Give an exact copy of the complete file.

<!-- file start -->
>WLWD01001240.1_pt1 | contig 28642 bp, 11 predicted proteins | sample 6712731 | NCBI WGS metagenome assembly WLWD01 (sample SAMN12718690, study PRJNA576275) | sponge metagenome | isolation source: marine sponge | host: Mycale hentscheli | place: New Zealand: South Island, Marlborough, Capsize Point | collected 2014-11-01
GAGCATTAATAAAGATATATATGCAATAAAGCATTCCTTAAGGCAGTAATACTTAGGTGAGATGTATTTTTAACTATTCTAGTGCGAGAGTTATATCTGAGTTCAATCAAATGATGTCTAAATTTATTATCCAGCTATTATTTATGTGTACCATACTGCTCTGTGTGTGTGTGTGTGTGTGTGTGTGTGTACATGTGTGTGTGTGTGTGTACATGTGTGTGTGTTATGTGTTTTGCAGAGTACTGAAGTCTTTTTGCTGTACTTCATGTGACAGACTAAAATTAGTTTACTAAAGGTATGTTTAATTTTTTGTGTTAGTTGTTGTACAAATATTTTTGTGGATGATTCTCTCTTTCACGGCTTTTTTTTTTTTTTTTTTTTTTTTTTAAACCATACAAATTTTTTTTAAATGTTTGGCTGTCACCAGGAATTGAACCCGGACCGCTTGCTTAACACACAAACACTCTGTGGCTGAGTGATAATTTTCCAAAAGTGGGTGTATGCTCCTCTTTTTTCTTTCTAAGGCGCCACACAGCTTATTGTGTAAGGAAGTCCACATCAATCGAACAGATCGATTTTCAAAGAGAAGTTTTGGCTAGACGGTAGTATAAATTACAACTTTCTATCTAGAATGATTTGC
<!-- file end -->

>WLWD01001240.1_pt1 | contig 28642 bp, 11 predicted proteins | sample 6712731 | NCBI WGS metagenome assembly WLWD01 (sample SAMN12718690, study PRJNA576275) | sponge metagenome | isolation source: marine sponge | host: Mycale hentscheli | place: New Zealand: South Island, Marlborough, Capsize Point | collected 2014-11-01
GAGCATTAATAAAGATATATATGCAATAAAGCATTCCTTAAGGCAGTAATACTTAGGTGAGATGTATTTTTAACTATTCTAGTGCGAGAGTTATATCTGAGTTCAATCAAATGATGTCTAAATTTATTATCCAGCTATTATTTATGTGTACCATACTGCTCTGTGTGTGTGTGTGTGTGTGTGTGTGTGTACATGTGTGTGTGTGTGTGTACATGTGTGTGTGTTATGTGTTTTGCAGAGTACTGAAGTCTTTTTGCTGTACTTCATGTGACAGACTAAAATTAGTTTACTAAAGGTATGTTTAATTTTTTGTGTTAGTTGTTGTACAAATATTTTTGTGGATGATTCTCTCTTTCACGGCTTTTTTTTTTTTTTTTTTTTTTTTTTAAACCATACAAATTTTTTTTAAATGTTTGGCTGTCACCAGGAATTGAACCCGGACCGCTTGCTTAACACACAAACACTCTGTGGCTGAGTGATAATTTTCCAAAAGTGGGTGTATGCTCCTCTTTTTTCTTTCTAAGGCGCCACACAGCTTATTGTGTAAGGAAGTCCACATCAATCGAACAGATCGATTTTCAAAGAGAAGTTTTGGCTAGACGGTAGTATAAATTACAACTTTCTATCTAGAATGATTTGC